My baseball cap collection grew while overseas, where I picked up a cap in the two major cities I visited outside the UK: Paris and Prague. Paris’ cap fashions a skull from the souvenir shop of our Catacombs tour, and Prague’s hat includes “the little mole,” an adorable Eastern European cartoon. Plus, I recently got a cap at the Jonas concert a few weeks ago. I expect to keep growing this collection.

My undercut thrives on still, and I never think about growing it out. After growing my hair all year, my mom gave me some long layers, which worked wonders to thin it out a little bit more (thank god) and gave me a good base for starting the curly girl method, which I’ve been doing since April. The curly girl method is kind of a bible for how to manage curly (or in my case, wavy) hair. I’m still trying to find my golden routine, but my hair has already made a lot of progress in terms of holding its waves and reducing some frizz. I’ve honestly never felt so confident and happy about my hair before! It’s made a huge improvement in my own self-image. I love wearing my hair natural and feeling great about it.

Undercut still thriving!
Update on curly girl method taken sept 30, 19.

I’ve toned down my makeup use, even while I spent four months with my makeup-frenzied girlfriend. Mostly, I just stick to subtle eyebrows and always mascara. (As a ginger, both are a little on the lighter side.) And as I’ve began aging into my mid-twenties, acne usually only makes a noticeable appearance when I’m PMSing, so that’s the only good side effect of turning 24 this year. I also bought a pair of glasses–round, rimless (and thick because my prescription is very high). I wear glasses a lot more now, simply because the pair feels like me.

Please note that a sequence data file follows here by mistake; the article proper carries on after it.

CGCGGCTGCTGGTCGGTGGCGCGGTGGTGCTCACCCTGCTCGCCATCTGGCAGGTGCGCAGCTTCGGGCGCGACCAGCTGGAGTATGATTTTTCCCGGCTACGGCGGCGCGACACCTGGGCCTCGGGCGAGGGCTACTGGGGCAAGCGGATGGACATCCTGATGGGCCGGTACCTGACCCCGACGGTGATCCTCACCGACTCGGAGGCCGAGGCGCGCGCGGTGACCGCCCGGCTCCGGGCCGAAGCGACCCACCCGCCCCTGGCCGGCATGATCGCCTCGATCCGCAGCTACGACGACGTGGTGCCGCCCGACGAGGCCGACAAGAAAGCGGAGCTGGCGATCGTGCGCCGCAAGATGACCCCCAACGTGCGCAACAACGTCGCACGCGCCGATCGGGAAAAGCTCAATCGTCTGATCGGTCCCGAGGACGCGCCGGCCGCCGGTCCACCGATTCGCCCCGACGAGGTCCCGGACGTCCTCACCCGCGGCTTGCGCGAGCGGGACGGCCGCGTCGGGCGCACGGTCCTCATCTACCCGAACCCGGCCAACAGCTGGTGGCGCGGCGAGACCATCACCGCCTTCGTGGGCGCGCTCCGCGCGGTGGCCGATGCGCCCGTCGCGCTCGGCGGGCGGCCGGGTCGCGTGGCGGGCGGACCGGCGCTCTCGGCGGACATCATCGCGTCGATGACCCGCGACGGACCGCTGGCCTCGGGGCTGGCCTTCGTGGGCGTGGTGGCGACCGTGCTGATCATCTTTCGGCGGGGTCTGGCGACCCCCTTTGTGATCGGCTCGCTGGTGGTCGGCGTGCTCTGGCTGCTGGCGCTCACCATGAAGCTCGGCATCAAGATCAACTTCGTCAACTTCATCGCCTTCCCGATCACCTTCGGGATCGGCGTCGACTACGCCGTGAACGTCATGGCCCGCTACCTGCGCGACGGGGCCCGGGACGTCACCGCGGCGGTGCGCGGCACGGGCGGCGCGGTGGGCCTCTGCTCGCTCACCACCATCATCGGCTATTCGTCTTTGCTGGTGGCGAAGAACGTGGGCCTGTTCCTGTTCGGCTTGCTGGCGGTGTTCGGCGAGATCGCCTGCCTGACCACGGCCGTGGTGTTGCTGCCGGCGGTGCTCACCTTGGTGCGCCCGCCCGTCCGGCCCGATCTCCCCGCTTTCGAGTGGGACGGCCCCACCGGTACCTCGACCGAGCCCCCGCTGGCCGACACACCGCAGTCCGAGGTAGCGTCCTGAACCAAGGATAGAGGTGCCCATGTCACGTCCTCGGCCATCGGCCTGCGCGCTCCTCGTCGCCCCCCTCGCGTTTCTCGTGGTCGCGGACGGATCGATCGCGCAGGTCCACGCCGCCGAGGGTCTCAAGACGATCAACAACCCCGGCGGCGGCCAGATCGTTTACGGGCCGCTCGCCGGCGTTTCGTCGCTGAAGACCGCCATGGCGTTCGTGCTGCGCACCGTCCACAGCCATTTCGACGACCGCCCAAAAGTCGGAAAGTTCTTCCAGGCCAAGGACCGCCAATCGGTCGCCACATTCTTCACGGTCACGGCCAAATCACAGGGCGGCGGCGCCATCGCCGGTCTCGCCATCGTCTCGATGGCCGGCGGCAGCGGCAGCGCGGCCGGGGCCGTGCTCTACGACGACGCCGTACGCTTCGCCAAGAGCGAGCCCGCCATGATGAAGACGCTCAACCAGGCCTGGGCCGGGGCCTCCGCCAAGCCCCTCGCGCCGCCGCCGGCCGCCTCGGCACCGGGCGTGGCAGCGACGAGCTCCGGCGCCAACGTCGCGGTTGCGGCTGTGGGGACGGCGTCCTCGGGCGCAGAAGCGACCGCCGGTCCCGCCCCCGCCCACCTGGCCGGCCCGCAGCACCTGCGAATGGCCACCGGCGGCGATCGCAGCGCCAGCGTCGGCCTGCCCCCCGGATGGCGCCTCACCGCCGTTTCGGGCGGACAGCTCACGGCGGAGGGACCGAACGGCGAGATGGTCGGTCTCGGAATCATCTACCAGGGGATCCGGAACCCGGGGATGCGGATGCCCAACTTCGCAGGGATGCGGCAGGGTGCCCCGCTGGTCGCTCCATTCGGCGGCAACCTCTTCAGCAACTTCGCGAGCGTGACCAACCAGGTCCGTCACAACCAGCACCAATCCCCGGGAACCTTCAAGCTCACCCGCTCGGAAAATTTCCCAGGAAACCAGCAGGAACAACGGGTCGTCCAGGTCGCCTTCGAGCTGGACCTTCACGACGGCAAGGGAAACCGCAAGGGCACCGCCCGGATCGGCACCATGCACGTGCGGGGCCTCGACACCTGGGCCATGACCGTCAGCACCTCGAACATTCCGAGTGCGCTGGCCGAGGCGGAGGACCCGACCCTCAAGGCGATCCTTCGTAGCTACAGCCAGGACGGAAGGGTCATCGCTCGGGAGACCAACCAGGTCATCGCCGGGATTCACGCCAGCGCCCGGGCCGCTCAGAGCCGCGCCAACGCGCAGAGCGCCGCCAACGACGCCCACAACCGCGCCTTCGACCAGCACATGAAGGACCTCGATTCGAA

I think the last time I wore a dress was in 2017 (apart from a Halloween costume last year). I saved a couple from my clean-out, but even when events required a more formal dress code, I still opted for pants and my trusty blazer. I certainly look great wearing that, and I feel a lot more confident and secure. So, I can’t really justify putting myself in something that is going to hinder my ego.

As winter swings around again, I’m sure a few shifts will happen from the last cold season, but likely nothing huge. Probably more pullovers and less sweaters. Maybe some cropped long-sleeves. I’m definitely due for a shopping spree. But honestly? Finding my style caused a bit of its own identity crisis, and I’m glad after twenty years I look and feel the most like me I’ve ever felt.

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2 thoughts on “How to Dress Gay (pt. 6): A style of inner peace

  1. She doesn’t really, only just the family’s hair! She’s gotten really good at it over the years though, and I’m super grateful to have her shave my undercut every few weeks instead of going in to get it touched up so often.